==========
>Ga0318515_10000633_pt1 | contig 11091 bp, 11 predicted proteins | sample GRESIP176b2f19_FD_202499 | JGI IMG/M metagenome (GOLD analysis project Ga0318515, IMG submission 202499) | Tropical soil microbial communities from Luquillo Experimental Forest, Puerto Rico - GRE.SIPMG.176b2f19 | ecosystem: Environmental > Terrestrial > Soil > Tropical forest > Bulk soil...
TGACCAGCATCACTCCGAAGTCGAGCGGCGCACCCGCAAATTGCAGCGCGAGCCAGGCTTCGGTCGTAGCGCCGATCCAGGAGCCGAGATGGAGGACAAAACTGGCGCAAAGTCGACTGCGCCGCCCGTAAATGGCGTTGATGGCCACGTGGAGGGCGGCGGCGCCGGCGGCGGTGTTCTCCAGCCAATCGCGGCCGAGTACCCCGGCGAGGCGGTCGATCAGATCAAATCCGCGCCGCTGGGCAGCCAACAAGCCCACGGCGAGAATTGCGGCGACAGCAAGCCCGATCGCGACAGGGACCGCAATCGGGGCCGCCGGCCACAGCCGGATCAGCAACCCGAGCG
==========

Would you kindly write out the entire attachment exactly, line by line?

>Ga0318515_10000633_pt1 | contig 11091 bp, 11 predicted proteins | sample GRESIP176b2f19_FD_202499 | JGI IMG/M metagenome (GOLD analysis project Ga0318515, IMG submission 202499) | Tropical soil microbial communities from Luquillo Experimental Forest, Puerto Rico - GRE.SIPMG.176b2f19 | ecosystem: Environmental > Terrestrial > Soil > Tropical forest > Bulk soil...
TGACCAGCATCACTCCGAAGTCGAGCGGCGCACCCGCAAATTGCAGCGCGAGCCAGGCTTCGGTCGTAGCGCCGATCCAGGAGCCGAGATGGAGGACAAAACTGGCGCAAAGTCGACTGCGCCGCCCGTAAATGGCGTTGATGGCCACGTGGAGGGCGGCGGCGCCGGCGGCGGTGTTCTCCAGCCAATCGCGGCCGAGTACCCCGGCGAGGCGGTCGATCAGATCAAATCCGCGCCGCTGGGCAGCCAACAAGCCCACGGCGAGAATTGCGGCGACAGCAAGCCCGATCGCGACAGGGACCGCAATCGGGGCCGCCGGCCACAGCCGGATCAGCAACCCGAGCG